Happiness is often a word that is hard to define; it means something different to every individual person, as we all have distinctive and unique requirements. However, according to the latest World Happiness Report recently published by the United Nations in partnership with Columbia University, there are many common denominators that determine whether someone is happy or not.
The nature of happiness, and the fact that it is an emotion not particularly easy to measure, might have some people wondering about the validity of trying to calculate how happy a country, and its inhabitants are. However, the people behind the report, including world-leading experts across the fields of economics, psychology, public policy, health and survey analysis, have carried out extensive research to discover what makes people happy. Using a mixture of science, psychology and collected data, the report offers a real view of what constitutes happiness, and which countries are achieving the most.
The report focuses on how people are feeling in general and how they evaluate their life as a whole, rather than transient opinions on any one particular day; using a “ladder” ranking system, participants were asked to rate aspects of their life on a scale of one to ten.
The information was gathered by Gallup and involved between 2,000 and 3,000 socially diverse delegates from each participating country. Along with neuro-scientific research, the collected data reveals how life expectancy, standard of living, freedom to make choices, social stability (both family and national), and income, all influence how happy someone is.
Trust plays a massive part in how happy someone perceives themselves to be. The report indicated that stability, both nationally and individually, is incredibly influential in affecting how happy a person is. Additionally, having a sense of freedom over making life choices is also extremely important. It is therefore no surprise that war-torn, undemocratic, corrupt or oppressed countries such as Syria, Afghanistan, Rwanda and Togo come at the very bottom of the happiness rating scale.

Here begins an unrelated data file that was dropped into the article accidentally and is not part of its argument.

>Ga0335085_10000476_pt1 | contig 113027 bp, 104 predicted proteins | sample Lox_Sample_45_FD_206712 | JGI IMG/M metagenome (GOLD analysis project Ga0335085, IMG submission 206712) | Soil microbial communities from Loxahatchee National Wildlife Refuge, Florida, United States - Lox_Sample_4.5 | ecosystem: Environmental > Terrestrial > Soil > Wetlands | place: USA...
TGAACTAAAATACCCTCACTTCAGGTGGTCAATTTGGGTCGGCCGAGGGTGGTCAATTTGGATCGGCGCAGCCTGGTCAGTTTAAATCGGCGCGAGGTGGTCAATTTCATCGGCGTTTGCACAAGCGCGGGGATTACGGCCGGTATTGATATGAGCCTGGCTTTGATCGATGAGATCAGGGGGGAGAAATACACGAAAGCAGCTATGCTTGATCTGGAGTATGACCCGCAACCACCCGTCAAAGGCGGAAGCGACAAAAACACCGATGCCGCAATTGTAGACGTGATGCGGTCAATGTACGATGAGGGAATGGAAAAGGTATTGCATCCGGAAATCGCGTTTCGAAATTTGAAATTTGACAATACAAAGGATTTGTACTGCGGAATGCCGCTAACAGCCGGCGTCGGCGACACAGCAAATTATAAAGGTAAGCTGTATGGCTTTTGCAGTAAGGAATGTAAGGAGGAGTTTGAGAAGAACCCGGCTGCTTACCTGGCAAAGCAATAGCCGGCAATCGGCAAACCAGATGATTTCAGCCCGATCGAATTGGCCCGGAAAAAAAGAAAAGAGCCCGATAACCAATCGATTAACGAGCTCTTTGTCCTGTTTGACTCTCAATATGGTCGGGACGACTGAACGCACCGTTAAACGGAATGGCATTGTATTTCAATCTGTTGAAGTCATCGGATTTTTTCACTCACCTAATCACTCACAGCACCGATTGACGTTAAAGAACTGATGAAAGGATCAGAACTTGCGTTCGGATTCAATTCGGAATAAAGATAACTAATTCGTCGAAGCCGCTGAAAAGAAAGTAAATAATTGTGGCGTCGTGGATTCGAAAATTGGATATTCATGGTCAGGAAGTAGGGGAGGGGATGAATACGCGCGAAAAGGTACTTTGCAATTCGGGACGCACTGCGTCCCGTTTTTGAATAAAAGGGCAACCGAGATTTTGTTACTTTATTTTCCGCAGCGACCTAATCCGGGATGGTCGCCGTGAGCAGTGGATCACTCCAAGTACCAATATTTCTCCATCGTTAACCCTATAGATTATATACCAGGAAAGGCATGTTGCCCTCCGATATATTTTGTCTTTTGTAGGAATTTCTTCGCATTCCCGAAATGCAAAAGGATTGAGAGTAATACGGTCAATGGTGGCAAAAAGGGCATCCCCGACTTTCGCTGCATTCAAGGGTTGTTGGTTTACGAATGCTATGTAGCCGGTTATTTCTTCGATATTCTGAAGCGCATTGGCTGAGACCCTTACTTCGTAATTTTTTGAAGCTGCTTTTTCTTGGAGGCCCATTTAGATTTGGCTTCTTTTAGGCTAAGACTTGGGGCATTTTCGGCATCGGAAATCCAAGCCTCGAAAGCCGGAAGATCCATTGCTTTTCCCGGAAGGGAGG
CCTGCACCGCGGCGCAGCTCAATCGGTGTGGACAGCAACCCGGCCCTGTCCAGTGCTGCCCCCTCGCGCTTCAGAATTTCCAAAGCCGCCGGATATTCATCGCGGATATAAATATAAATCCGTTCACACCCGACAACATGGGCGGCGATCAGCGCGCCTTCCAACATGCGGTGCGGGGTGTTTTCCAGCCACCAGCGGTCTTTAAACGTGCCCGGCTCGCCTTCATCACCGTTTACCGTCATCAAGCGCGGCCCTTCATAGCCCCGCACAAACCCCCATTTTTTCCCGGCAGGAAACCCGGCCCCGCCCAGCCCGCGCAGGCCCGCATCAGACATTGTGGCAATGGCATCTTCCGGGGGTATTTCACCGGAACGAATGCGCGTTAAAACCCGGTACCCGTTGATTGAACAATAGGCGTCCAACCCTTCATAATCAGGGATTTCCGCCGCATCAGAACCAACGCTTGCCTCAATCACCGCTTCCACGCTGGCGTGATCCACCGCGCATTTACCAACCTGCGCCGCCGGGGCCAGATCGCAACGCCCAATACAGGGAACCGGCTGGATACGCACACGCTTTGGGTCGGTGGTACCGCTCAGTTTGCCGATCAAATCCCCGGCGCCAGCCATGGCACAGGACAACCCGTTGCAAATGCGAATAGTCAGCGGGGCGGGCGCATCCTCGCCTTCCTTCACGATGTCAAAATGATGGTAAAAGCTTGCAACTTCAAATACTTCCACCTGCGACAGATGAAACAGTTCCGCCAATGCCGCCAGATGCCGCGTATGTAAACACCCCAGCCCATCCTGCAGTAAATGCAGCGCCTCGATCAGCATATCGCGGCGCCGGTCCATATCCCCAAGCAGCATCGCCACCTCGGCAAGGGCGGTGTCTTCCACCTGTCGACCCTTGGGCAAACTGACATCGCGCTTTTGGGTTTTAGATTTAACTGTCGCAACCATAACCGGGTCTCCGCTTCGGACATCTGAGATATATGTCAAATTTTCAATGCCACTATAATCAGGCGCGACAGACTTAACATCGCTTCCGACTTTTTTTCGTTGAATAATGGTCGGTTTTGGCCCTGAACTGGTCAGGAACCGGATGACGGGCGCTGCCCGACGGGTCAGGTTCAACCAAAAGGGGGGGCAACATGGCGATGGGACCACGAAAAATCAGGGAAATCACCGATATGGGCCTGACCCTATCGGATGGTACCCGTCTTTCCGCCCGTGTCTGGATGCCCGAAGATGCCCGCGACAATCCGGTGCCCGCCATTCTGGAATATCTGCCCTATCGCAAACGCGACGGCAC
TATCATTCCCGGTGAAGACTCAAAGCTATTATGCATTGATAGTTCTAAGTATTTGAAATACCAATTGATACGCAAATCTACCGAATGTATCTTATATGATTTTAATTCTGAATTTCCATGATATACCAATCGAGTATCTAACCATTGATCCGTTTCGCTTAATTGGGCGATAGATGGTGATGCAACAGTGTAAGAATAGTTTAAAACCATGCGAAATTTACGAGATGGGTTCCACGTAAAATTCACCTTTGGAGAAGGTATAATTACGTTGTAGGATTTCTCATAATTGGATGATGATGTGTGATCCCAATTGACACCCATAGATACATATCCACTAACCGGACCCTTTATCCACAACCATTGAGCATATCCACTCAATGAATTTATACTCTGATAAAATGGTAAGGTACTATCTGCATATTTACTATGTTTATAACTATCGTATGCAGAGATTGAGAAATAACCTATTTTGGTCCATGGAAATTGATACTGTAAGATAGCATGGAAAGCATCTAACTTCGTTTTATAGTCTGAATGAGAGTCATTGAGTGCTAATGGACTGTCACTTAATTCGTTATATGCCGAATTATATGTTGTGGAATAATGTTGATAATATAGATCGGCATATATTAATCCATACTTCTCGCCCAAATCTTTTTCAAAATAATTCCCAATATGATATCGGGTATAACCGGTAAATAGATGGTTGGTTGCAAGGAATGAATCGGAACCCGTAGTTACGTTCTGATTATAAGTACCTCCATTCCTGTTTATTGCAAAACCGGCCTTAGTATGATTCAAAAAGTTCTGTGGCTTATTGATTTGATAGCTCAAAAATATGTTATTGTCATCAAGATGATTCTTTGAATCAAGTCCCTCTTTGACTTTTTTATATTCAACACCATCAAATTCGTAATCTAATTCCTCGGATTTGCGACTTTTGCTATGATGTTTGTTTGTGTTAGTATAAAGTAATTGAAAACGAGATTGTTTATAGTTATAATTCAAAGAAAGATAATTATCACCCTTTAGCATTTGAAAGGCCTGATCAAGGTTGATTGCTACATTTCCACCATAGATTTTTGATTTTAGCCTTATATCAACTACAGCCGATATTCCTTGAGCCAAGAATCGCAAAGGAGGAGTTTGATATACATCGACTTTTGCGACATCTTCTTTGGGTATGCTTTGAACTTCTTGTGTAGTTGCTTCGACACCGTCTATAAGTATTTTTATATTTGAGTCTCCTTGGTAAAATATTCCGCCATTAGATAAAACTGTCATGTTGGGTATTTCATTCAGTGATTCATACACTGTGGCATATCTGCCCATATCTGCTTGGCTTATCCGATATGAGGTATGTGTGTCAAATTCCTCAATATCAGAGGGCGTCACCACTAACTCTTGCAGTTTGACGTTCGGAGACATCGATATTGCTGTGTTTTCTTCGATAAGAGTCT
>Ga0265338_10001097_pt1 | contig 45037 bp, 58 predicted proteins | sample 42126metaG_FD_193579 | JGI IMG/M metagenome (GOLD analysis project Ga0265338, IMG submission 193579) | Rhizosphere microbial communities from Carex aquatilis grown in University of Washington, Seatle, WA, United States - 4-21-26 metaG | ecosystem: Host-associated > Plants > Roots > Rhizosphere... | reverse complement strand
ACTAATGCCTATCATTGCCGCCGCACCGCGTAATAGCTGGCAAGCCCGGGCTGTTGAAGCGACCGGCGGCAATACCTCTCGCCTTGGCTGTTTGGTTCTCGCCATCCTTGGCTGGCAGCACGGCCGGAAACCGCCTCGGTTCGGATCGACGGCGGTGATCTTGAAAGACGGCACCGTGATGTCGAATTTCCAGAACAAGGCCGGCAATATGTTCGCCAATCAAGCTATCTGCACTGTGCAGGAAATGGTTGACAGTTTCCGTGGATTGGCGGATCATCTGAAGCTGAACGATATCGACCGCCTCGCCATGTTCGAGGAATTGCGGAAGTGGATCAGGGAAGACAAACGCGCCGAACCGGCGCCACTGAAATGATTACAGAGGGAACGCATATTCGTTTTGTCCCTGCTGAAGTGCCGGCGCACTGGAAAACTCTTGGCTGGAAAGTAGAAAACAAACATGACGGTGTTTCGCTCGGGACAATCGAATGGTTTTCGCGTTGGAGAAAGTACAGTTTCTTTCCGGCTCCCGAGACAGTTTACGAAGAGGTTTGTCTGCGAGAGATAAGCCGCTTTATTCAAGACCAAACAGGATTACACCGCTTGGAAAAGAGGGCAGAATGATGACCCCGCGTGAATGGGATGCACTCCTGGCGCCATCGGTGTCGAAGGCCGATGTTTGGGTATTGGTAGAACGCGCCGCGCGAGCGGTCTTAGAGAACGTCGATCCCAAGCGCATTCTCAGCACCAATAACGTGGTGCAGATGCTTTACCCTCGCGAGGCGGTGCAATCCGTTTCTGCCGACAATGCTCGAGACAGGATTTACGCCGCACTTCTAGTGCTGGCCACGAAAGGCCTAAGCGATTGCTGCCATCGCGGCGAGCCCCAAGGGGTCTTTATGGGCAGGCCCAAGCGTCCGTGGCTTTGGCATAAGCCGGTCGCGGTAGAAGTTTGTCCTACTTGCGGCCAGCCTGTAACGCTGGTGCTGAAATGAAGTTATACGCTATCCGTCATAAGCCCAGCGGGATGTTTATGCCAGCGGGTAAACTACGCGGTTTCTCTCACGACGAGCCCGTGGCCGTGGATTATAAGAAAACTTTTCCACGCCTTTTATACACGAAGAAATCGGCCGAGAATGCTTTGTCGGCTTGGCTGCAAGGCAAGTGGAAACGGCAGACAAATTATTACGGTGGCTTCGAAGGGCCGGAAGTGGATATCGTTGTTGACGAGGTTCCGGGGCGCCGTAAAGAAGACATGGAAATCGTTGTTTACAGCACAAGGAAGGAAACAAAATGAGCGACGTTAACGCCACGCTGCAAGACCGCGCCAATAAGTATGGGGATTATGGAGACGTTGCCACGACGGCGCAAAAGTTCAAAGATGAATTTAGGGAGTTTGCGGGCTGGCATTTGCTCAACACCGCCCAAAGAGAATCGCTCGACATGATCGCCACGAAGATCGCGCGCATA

Additionally, having close personal relationships with family and friends, and a sense of identifying with the community that surrounds you (feeling that you have someone you can count on), as well as benevolence, empathy and trust of one another, all increase happiness.
In fact, if there is a strong level of trust for the people that surround you, and govern the country, a land can deem themselves happy despite adverse situations. For example, Iceland, a country which has experienced huge difficulties in recent years, but has very strong, deep-rooted social bonds, still consider themselves happy (they are second in the rankings). This is due to their extraordinary sense of camaraderie and the trust they feel towards each other, and have for their country in general.
We’ve all heard the old adage about money not making you happy, but the report seems to show that this isn’t entirely true: there is also a huge correlation between GDP per capita and life satisfaction.
While the inhabitants of a poorer country might not necessarily value money and material possessions high in the ranks of what constitutes happiness in their minds, in general, those that live in richer countries, seem to be the happiest.
As well as having an adequate amount of money, it appears that being generous with it is a large contributory factor of happiness; for example, those that donate regularly to charity or help out friends in need, state higher levels of happiness.
Investing in Children
The report highlights that the experiences people have during childhood have a direct result on how happy they become as adults, emphasizing that all of us must do everything possible to ensure children are taken care of and positively influenced. They state, “Giving more priority to the well-being of children is one of the most obvious and positive and cost-effective ways to invest in future world happiness.”
The World Happiness Report reveals some pretty unsurprising data about how prosperity can greatly influence happiness, but it also shows some aspects that we might not immediately consider as important factors in being cheerful and content. For example, the value we put on social interaction, along with the freedom to make our own choices, without fear of persecution. Trust appears equally as important; feeling we can put faith in each other, as well as our governments, seems crucial to overall happiness, both on an individual basis and as a nation as a whole.